• The 12 House and Senate Appropriations Subcommittees hold hearings on FY2020 with key witnesses, from the Administration, public, and Members of Congress for testimony on the budget. Do you know that there are “Member request” Days for most of these Subcommittees for Members to present their views? Have you submitted key questions to be asked of witnesses by Members on funding items or policy initiatives? Are you tracking these hearings and witnesses?

As part of this funding process, actions by authorizing committees and subcommittees should be factored into any FY2020 process. Many decisions on allocations are begun in the Armed Services Committees, from Pentagon line item requests, which eventually are decided by the defense appropriations subcommittees. Do you know that there are forms that can be requested by individual Members of Congress for “Congressionally Directed Funding” requests that are mostly in the Defense areas?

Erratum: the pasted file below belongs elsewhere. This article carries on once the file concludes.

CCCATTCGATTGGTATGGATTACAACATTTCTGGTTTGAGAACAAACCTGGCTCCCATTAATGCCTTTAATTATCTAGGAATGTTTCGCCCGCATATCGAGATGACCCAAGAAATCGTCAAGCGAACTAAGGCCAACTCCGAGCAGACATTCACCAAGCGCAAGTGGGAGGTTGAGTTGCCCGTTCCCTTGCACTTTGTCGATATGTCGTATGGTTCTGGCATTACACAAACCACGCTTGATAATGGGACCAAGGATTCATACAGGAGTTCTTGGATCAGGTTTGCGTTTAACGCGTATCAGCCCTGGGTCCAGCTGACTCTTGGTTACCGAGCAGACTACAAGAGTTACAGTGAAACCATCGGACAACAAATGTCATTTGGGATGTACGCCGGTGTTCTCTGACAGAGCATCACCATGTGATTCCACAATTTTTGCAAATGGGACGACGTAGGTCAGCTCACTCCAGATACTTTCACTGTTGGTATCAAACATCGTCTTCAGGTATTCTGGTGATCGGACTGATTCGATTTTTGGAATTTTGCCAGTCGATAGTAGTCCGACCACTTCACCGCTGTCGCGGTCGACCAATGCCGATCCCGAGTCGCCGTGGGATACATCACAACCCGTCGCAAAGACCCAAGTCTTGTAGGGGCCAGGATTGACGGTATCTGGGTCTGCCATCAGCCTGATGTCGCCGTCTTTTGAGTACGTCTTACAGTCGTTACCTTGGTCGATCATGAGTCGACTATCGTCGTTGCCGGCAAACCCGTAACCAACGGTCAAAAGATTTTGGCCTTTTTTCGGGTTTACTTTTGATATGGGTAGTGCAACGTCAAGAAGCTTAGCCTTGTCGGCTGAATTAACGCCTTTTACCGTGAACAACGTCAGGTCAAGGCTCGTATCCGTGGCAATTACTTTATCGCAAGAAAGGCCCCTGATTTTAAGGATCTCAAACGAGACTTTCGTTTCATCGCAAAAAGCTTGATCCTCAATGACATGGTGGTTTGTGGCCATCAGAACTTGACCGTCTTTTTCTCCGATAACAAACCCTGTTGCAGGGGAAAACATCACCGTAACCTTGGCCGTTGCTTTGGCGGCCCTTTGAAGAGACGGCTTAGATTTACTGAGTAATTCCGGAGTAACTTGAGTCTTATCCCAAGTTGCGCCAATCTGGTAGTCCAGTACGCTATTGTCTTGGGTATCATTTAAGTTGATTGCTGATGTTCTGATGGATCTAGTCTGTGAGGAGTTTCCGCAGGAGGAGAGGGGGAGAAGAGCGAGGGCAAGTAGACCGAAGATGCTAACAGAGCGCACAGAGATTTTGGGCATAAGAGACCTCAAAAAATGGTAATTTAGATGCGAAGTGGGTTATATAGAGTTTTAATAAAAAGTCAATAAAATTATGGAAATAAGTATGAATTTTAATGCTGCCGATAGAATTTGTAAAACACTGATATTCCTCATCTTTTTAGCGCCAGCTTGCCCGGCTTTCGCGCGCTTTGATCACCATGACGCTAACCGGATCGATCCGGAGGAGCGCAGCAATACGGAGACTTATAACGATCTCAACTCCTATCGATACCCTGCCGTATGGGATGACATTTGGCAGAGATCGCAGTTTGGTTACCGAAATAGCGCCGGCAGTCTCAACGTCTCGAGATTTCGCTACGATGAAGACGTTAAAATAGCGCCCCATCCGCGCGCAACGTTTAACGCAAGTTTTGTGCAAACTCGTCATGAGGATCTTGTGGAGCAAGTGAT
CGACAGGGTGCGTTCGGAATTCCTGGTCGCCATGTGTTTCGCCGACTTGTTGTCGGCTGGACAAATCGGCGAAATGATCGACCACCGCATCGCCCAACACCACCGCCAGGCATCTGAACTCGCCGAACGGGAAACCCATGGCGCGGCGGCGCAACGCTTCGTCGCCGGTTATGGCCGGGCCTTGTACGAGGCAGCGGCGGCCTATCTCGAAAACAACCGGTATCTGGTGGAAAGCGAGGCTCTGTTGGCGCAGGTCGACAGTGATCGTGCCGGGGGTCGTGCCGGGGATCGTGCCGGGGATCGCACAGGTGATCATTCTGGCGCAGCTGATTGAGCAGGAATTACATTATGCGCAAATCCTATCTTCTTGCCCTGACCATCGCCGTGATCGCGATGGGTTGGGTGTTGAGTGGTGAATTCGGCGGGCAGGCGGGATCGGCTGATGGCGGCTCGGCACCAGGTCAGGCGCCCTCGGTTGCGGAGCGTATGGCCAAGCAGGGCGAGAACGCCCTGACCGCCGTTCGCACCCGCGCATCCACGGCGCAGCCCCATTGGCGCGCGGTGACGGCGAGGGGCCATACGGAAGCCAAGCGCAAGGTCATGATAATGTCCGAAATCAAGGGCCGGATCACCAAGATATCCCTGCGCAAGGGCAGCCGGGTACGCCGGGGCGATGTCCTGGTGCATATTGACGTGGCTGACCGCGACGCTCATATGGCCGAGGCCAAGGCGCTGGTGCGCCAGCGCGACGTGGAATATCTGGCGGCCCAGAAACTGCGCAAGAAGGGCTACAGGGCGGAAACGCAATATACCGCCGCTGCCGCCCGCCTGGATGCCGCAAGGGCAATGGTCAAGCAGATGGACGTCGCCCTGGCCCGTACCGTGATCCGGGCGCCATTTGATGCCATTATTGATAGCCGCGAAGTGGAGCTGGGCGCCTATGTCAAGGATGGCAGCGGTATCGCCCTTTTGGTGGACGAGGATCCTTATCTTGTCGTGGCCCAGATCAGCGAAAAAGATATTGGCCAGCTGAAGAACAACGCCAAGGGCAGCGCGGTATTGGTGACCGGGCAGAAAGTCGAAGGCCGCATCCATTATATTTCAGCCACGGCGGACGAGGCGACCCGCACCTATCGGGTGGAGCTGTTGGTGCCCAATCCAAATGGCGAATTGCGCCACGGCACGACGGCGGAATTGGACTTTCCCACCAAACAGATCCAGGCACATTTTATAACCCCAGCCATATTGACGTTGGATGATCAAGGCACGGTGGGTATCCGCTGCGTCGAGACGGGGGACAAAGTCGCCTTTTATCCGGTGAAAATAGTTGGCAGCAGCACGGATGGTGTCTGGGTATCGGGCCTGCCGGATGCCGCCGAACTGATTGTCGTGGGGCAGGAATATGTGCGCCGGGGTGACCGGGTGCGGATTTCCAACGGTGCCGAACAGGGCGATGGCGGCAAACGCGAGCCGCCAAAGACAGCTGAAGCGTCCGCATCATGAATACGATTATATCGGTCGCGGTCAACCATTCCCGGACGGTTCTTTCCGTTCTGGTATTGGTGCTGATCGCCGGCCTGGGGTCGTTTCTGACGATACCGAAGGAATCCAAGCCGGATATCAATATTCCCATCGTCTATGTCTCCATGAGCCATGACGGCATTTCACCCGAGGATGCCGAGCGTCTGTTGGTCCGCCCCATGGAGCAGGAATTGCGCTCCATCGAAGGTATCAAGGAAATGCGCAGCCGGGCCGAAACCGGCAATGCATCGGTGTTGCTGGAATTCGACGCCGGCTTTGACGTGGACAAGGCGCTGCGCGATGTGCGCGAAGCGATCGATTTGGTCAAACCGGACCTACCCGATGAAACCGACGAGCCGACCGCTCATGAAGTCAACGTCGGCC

If you link your subject matter to BOTH appropriations and authorizing committees and subcommittees during this process it is critical to determine if you have both bases covered, as the question might be raised later in the funding process. Examples of this could be in any jurisdiction requiring an annual or reauthorization action item, just as the National Defense Authorization Act (NDAA).